Put the Sprinkler Down Slowly |
By Katherine Shaver and Steven Gray
The phone rang shortly after 11 a.m. yesterday. A man answered. His sprinklers had been sprinkling away, quite illegally.
"Hi, I'm calling from the Montgomery County Water Conservation Line," came Susan Freiman's chipper voice.
The man's sheepish reply: "I was wondering how long it would take you to call."
A neighbor had turned him in, though Freiman didn't mention that, in the interest of community peace.
"He knew he was being a bad boy just waiting to be caught," Freiman said, recalling the call she made -- and it wasn't the only one.
It's a serious business, this illegal use of a temporarily controlled substance, sometimes borne of ignorance, sometimes willfulness. A violation can bring a visit from the police -- and up to six months in jail and a $1,000 fine -- though offenders were merely being politely warned yesterday.
At the Montgomery County Volunteer and Community Service Center, housed in a small office in a seven-story building on Hungerford Drive in Rockville, Andrea Jolly, two of her employees and at least four volunteers became, overnight, the drought hot line and instant water experts.
Workers estimated their four phone lines were jammed with more than 500 calls before they closed at 8 p.m. Jolly said about 20 percent of the people calling 240-777-2600 were neighbors tattling on each other. Most of the other callers just wanted answers.
Q. "May I water my one-acre flower garden?"
A. Not with a sprinkler, you can't. You may use a hose, but you have to hold it.
At the outset yesterday, the questions and neighbor complaints started arriving so fast and furious at the police department's 911 center that the police asked the county to set up the drought hot line.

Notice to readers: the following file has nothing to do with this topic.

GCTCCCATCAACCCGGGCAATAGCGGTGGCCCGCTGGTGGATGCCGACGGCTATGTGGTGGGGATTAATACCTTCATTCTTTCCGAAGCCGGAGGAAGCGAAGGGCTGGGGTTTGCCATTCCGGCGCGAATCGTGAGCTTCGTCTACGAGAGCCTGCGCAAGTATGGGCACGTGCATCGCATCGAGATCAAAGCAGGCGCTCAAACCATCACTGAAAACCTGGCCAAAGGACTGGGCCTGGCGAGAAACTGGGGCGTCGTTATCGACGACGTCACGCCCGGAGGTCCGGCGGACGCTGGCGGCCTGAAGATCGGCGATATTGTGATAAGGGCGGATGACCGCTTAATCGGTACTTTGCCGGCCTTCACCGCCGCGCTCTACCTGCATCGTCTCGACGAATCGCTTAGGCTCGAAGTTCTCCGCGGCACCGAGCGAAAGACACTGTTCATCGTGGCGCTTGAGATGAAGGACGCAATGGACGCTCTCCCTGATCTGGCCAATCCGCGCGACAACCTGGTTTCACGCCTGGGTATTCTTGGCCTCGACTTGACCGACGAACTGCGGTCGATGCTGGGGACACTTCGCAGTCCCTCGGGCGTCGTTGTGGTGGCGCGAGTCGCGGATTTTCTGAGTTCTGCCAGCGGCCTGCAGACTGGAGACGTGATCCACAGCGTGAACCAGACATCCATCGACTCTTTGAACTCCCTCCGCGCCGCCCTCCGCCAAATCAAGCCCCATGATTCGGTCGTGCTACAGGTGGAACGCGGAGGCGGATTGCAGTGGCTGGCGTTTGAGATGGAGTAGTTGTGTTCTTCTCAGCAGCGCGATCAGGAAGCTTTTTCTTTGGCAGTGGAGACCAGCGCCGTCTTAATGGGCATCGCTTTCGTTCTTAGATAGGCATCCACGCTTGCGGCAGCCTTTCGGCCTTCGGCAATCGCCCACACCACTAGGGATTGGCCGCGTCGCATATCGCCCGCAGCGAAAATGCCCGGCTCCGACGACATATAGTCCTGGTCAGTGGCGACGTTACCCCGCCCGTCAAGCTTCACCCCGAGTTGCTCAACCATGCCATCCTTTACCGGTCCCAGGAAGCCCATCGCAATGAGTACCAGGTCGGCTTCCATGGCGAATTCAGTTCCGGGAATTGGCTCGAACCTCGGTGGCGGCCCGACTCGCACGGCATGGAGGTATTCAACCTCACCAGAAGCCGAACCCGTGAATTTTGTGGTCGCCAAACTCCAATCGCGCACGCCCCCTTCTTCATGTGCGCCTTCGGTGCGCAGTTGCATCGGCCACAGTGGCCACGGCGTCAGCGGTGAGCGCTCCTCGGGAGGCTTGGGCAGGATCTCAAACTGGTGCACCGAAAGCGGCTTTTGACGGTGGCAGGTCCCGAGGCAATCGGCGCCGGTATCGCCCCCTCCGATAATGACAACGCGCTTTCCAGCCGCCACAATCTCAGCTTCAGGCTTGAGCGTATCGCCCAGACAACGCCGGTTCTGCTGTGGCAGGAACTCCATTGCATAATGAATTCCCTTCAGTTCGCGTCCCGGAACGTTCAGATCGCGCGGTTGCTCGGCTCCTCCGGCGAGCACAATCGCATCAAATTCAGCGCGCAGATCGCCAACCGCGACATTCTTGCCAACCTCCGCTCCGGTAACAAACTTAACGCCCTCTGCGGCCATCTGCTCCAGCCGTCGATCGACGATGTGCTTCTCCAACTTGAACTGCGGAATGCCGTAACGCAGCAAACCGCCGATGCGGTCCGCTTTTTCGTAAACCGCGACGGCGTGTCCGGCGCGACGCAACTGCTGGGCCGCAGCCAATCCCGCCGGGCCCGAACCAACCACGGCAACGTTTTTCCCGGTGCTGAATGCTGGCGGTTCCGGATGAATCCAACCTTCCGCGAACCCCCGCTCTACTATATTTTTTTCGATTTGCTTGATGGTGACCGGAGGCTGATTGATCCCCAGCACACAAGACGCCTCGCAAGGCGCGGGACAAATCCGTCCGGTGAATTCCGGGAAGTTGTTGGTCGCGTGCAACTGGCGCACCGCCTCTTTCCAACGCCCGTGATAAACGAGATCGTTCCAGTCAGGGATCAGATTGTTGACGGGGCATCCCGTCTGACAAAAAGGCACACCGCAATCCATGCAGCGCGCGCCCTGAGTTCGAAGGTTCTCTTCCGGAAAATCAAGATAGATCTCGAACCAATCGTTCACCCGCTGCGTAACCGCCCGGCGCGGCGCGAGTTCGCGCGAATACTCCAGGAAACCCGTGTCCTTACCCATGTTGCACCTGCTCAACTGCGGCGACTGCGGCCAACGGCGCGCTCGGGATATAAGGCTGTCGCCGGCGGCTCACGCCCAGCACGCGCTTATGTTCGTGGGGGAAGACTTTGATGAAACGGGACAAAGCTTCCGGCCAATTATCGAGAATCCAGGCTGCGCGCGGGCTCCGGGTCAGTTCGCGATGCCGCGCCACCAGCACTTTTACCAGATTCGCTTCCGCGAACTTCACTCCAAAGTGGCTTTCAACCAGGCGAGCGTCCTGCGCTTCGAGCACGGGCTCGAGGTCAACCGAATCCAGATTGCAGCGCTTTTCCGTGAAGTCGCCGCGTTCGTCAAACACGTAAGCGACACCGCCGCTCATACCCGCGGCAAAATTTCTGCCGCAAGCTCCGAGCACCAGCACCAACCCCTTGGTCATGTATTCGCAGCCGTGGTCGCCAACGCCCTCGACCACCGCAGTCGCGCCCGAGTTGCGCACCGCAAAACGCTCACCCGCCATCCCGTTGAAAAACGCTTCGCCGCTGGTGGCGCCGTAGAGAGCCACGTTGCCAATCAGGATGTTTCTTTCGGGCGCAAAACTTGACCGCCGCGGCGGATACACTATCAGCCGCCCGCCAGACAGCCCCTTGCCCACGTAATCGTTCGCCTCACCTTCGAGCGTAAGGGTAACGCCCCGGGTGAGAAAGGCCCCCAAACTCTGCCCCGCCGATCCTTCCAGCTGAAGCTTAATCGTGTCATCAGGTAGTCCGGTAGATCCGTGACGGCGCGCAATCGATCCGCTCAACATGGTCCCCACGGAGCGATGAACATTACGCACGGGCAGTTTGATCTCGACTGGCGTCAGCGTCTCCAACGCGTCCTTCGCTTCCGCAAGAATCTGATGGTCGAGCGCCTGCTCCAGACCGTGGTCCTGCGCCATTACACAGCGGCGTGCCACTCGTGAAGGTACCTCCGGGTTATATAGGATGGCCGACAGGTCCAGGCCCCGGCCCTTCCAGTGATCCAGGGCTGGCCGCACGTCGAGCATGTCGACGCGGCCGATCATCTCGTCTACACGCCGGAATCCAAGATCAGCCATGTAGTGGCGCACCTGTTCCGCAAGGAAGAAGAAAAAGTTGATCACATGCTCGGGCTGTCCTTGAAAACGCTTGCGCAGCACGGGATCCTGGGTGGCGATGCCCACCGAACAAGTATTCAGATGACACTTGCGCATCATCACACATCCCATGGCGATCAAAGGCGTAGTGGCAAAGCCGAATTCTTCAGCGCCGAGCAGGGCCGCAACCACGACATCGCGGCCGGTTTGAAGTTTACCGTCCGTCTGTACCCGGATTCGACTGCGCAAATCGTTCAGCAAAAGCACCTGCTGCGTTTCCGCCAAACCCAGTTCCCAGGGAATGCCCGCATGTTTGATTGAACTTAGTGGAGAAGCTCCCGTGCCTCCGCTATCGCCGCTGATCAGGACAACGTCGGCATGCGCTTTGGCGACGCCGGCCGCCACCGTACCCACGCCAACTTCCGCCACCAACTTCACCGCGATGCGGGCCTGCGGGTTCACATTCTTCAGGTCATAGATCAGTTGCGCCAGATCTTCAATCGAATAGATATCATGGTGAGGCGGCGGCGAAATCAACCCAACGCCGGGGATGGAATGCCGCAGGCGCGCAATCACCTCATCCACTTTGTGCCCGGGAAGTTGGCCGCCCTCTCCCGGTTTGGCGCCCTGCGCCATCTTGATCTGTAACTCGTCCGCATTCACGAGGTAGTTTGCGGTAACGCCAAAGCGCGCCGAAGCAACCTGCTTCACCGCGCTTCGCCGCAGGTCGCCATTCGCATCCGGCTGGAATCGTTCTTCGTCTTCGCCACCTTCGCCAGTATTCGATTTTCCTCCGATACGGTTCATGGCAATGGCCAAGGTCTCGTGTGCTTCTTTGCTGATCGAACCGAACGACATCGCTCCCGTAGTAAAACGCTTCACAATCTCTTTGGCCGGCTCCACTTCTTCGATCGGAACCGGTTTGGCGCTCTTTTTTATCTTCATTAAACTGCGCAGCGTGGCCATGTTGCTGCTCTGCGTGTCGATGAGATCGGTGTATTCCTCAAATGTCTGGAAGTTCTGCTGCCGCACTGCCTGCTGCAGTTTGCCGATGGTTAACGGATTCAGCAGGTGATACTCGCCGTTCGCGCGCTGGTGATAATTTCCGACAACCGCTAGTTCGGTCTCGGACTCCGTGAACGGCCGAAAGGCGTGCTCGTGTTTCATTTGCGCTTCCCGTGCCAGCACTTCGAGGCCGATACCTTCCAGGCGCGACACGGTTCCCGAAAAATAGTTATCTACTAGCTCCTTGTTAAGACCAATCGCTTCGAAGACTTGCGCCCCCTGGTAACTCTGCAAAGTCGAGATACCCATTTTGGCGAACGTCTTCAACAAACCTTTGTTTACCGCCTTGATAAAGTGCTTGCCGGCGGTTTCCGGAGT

"We're trying to keep our 911 operators from having to take time to say 'Is he holding the hose in his hand or is he running the sprinkler?' " said police spokesman Derek Baliles. "We're trying to enforce the [water restriction] laws, but not at the expense of people in emergency situations."
At the 911 center, dispatchers fielded calls reporting everything from spewing fire hydrants to carwashes pumping away. (Carwashes may operate as long as they use at least 80 percent recycled water.)
"These people are doing their duty," said police dispatcher John Staubb.
Dispatchers took note of the watering violations and faxed the reports to the drought hot line center every 30 minutes. Then volunteers such as Freiman, a Montgomery County public school teacher when she is not a drought recruit, called the alleged violator with a friendly reminder. If the volunteers couldn't reach anyone, police were sent to issue a warning.
Louis Murphy, a hot line volunteer, cupped his hand over a phone's mouthpiece.
"This guy wants to set up a 300- to 500-gallon dunking tank for a family outing," Murphy explained.
"No," Rosemary Clark, a center employee, said.
"Do you consider shrubs a garden?" Murphy asked Clark.
Gardens, see, may be watered with a watering can or hand-held hose.
"Yes," Clark said.
"What about ivy?"
One caller explained a bit too much. She said she was doing her part in the crisis by flushing the toilet only every fifth visit.
It was much the same in St. Mary's County, where the Metropolitan Commission fielded about three dozen calls from neighbors ratting out neighbors.
In Montgomery County, perhaps the day's most interesting question was this: How long is this drought going to last?
Clark's answer: "Until it rains -- long and hard."
Staff writer Jessie Mangaliman also contributed to this report.
© 1999 The Washington Post Company